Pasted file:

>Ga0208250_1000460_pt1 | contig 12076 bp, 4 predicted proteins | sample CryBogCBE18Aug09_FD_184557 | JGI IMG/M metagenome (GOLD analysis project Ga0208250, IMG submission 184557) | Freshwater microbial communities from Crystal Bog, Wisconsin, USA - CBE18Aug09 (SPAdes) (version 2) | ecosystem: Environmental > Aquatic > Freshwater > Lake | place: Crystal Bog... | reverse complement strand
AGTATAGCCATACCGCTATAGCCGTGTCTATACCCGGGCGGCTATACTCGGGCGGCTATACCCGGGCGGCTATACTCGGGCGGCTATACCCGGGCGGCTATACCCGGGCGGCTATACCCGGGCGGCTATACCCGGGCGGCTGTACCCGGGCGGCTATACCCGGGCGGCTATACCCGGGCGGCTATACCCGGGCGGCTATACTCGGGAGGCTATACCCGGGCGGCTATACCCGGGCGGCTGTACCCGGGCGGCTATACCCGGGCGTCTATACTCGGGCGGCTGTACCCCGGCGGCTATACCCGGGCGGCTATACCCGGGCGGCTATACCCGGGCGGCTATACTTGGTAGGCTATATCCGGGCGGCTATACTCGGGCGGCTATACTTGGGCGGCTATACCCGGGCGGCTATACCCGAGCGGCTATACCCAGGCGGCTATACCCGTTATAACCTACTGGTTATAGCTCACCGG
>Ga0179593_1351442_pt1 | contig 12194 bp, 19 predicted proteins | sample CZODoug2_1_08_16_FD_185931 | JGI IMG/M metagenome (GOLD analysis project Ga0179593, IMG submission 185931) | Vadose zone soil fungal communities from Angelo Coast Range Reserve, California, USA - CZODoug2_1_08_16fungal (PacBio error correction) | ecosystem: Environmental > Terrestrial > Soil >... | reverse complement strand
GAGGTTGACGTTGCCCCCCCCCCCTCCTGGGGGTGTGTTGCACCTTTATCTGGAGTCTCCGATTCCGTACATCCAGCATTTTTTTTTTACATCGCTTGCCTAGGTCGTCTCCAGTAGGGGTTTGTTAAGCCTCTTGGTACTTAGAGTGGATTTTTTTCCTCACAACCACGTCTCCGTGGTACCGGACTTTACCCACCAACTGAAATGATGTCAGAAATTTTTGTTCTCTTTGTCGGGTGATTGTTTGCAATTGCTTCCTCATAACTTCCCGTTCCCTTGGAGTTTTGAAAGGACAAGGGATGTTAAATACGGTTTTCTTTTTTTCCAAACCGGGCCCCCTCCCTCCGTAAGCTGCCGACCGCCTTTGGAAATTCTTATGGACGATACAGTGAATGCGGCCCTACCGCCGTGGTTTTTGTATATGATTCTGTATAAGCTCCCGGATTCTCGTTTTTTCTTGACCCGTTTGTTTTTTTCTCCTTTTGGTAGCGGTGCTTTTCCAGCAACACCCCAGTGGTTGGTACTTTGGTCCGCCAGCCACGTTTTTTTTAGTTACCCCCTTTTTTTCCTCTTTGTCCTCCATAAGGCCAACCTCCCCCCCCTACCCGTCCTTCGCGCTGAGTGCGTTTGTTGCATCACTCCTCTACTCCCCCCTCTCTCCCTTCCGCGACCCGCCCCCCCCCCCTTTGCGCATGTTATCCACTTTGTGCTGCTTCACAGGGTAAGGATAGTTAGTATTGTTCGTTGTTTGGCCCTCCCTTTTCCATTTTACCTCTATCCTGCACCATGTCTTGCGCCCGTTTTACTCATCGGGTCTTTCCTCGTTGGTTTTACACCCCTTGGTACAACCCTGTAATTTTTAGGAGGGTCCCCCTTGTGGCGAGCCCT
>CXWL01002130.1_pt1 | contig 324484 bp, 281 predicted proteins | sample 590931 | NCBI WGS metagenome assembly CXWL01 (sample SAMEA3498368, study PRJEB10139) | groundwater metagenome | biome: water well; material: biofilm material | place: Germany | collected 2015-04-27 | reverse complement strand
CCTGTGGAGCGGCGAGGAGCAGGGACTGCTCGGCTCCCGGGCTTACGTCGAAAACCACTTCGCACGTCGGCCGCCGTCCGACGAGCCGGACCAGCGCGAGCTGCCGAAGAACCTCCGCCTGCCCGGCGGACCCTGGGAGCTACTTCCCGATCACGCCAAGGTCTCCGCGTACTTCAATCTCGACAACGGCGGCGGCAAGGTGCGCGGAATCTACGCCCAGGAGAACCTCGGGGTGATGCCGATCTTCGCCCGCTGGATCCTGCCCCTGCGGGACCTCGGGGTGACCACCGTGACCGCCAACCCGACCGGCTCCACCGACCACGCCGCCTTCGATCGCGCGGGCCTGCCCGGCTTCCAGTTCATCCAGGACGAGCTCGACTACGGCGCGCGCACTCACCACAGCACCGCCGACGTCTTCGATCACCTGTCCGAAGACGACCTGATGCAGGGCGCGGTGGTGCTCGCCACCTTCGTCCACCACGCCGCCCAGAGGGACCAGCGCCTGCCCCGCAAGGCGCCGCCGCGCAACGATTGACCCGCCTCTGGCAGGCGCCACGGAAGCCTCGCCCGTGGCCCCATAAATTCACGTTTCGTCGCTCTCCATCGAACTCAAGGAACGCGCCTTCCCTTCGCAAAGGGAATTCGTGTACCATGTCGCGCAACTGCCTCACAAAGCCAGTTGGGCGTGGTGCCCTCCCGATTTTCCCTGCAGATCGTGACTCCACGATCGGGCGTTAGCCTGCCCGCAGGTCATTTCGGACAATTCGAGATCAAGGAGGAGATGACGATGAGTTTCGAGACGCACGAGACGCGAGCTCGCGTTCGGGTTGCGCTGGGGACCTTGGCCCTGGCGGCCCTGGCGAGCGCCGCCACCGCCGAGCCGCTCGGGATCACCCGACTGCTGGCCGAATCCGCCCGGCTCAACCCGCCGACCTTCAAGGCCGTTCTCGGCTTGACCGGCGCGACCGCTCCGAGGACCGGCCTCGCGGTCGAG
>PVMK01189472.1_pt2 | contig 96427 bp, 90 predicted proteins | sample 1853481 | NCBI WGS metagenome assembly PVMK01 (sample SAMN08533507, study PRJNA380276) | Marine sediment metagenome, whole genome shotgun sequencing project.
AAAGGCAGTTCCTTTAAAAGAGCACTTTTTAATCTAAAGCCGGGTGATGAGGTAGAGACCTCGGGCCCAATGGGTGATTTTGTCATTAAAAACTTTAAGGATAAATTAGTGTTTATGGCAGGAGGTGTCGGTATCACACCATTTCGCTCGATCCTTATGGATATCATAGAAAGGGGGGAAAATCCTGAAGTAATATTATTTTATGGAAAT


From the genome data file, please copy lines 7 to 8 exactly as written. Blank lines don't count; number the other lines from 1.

>PVMK01189472.1_pt2 | contig 96427 bp, 90 predicted proteins | sample 1853481 | NCBI WGS metagenome assembly PVMK01 (sample SAMN08533507, study PRJNA380276) | Marine sediment metagenome, whole genome shotgun sequencing project.
AAAGGCAGTTCCTTTAAAAGAGCACTTTTTAATCTAAAGCCGGGTGATGAGGTAGAGACCTCGGGCCCAATGGGTGATTTTGTCATTAAAAACTTTAAGGATAAATTAGTGTTTATGGCAGGAGGTGTCGGTATCACACCATTTCGCTCGATCCTTATGGATATCATAGAAAGGGGGGAAAATCCTGAAGTAATATTATTTTATGGAAAT